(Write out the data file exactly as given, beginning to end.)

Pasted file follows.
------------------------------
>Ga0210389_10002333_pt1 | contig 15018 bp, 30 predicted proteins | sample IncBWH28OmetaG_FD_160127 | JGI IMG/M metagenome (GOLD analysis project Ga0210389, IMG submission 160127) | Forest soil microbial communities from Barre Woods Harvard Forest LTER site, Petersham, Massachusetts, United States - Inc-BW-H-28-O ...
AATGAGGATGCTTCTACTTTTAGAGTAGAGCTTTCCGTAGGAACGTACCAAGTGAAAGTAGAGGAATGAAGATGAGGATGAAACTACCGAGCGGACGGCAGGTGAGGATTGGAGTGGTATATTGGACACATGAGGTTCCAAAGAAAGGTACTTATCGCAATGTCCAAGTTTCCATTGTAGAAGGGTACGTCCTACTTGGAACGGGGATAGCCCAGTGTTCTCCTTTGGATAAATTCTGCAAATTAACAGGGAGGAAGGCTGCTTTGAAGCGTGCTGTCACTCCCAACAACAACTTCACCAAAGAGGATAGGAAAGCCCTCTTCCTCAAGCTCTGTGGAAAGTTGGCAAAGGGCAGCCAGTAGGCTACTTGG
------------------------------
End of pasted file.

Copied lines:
>Ga0210389_10002333_pt1 | contig 15018 bp, 30 predicted proteins | sample IncBWH28OmetaG_FD_160127 | JGI IMG/M metagenome (GOLD analysis project Ga0210389, IMG submission 160127) | Forest soil microbial communities from Barre Woods Harvard Forest LTER site, Petersham, Massachusetts, United States - Inc-BW-H-28-O ...
AATGAGGATGCTTCTACTTTTAGAGTAGAGCTTTCCGTAGGAACGTACCAAGTGAAAGTAGAGGAATGAAGATGAGGATGAAACTACCGAGCGGACGGCAGGTGAGGATTGGAGTGGTATATTGGACACATGAGGTTCCAAAGAAAGGTACTTATCGCAATGTCCAAGTTTCCATTGTAGAAGGGTACGTCCTACTTGGAACGGGGATAGCCCAGTGTTCTCCTTTGGATAAATTCTGCAAATTAACAGGGAGGAAGGCTGCTTTGAAGCGTGCTGTCACTCCCAACAACAACTTCACCAAAGAGGATAGGAAAGCCCTCTTCCTCAAGCTCTGTGGAAAGTTGGCAAAGGGCAGCCAGTAGGCTACTTGG